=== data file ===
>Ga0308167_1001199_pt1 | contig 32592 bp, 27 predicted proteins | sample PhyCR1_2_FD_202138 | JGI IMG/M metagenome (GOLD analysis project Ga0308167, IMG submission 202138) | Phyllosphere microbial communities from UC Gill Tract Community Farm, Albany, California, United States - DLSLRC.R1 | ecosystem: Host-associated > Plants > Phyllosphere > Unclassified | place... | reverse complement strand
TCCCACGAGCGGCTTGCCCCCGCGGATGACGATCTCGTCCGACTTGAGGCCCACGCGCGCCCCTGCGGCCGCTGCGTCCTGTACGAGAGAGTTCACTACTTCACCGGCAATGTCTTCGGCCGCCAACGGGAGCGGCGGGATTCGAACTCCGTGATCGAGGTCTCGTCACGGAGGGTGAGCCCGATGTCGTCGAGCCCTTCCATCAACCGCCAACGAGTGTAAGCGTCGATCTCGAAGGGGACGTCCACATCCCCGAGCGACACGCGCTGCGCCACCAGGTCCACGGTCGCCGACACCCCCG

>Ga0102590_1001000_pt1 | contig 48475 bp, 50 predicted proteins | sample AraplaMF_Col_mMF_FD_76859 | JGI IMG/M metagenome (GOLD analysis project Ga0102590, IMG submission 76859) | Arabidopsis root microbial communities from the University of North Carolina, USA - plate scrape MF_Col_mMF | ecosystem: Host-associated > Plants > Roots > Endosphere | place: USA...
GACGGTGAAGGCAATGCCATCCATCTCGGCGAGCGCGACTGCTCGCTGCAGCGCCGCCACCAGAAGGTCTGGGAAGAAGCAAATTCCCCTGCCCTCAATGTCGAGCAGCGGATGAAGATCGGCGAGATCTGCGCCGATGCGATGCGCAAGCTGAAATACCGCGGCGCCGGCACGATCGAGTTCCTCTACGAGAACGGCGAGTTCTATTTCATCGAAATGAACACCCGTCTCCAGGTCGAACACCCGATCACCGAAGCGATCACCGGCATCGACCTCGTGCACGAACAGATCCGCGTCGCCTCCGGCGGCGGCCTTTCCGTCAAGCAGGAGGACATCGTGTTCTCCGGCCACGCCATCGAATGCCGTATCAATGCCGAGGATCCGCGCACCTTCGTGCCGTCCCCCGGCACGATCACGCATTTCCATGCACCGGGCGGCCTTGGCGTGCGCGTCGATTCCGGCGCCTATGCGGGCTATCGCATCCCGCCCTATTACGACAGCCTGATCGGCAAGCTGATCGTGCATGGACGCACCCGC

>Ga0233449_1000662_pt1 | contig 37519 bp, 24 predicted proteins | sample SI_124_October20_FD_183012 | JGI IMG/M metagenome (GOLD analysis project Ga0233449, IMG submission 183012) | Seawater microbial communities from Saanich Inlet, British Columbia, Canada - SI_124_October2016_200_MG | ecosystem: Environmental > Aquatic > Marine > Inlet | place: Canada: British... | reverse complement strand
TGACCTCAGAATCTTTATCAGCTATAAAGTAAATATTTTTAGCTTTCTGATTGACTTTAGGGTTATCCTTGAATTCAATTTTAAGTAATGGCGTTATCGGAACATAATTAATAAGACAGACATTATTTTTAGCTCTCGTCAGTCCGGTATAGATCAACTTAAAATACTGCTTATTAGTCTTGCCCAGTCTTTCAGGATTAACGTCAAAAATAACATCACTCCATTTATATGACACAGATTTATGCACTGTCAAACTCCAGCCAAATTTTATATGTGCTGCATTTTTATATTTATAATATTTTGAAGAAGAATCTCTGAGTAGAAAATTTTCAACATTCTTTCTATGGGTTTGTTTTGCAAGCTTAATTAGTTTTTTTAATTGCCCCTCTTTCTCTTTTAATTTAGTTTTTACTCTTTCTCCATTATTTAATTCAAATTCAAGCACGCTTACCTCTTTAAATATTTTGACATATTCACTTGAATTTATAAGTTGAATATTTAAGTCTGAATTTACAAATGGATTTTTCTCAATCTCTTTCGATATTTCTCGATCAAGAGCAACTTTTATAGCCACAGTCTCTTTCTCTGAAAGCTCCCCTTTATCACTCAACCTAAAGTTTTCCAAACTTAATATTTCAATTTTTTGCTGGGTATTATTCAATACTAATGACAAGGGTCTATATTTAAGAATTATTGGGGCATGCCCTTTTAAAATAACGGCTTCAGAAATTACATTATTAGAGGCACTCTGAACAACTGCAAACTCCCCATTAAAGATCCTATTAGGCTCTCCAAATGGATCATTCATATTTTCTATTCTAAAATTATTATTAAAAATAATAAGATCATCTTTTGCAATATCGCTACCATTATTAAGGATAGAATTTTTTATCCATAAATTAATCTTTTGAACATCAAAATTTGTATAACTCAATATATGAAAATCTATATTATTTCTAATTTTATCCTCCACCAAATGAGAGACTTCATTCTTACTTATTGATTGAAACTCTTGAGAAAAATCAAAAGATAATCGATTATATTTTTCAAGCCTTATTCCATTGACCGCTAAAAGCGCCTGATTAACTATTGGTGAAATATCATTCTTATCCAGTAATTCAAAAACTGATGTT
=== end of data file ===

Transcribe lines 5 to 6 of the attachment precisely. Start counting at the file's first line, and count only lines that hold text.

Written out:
>Ga0233449_1000662_pt1 | contig 37519 bp, 24 predicted proteins | sample SI_124_October20_FD_183012 | JGI IMG/M metagenome (GOLD analysis project Ga0233449, IMG submission 183012) | Seawater microbial communities from Saanich Inlet, British Columbia, Canada - SI_124_October2016_200_MG | ecosystem: Environmental > Aquatic > Marine > Inlet | place: Canada: British... | reverse complement strand
TGACCTCAGAATCTTTATCAGCTATAAAGTAAATATTTTTAGCTTTCTGATTGACTTTAGGGTTATCCTTGAATTCAATTTTAAGTAATGGCGTTATCGGAACATAATTAATAAGACAGACATTATTTTTAGCTCTCGTCAGTCCGGTATAGATCAACTTAAAATACTGCTTATTAGTCTTGCCCAGTCTTTCAGGATTAACGTCAAAAATAACATCACTCCATTTATATGACACAGATTTATGCACTGTCAAACTCCAGCCAAATTTTATATGTGCTGCATTTTTATATTTATAATATTTTGAAGAAGAATCTCTGAGTAGAAAATTTTCAACATTCTTTCTATGGGTTTGTTTTGCAAGCTTAATTAGTTTTTTTAATTGCCCCTCTTTCTCTTTTAATTTAGTTTTTACTCTTTCTCCATTATTTAATTCAAATTCAAGCACGCTTACCTCTTTAAATATTTTGACATATTCACTTGAATTTATAAGTTGAATATTTAAGTCTGAATTTACAAATGGATTTTTCTCAATCTCTTTCGATATTTCTCGATCAAGAGCAACTTTTATAGCCACAGTCTCTTTCTCTGAAAGCTCCCCTTTATCACTCAACCTAAAGTTTTCCAAACTTAATATTTCAATTTTTTGCTGGGTATTATTCAATACTAATGACAAGGGTCTATATTTAAGAATTATTGGGGCATGCCCTTTTAAAATAACGGCTTCAGAAATTACATTATTAGAGGCACTCTGAACAACTGCAAACTCCCCATTAAAGATCCTATTAGGCTCTCCAAATGGATCATTCATATTTTCTATTCTAAAATTATTATTAAAAATAATAAGATCATCTTTTGCAATATCGCTACCATTATTAAGGATAGAATTTTTTATCCATAAATTAATCTTTTGAACATCAAAATTTGTATAACTCAATATATGAAAATCTATATTATTTCTAATTTTATCCTCCACCAAATGAGAGACTTCATTCTTACTTATTGATTGAAACTCTTGAGAAAAATCAAAAGATAATCGATTATATTTTTCAAGCCTTATTCCATTGACCGCTAAAAGCGCCTGATTAACTATTGGTGAAATATCATTCTTATCCAGTAATTCAAAAACTGATGTT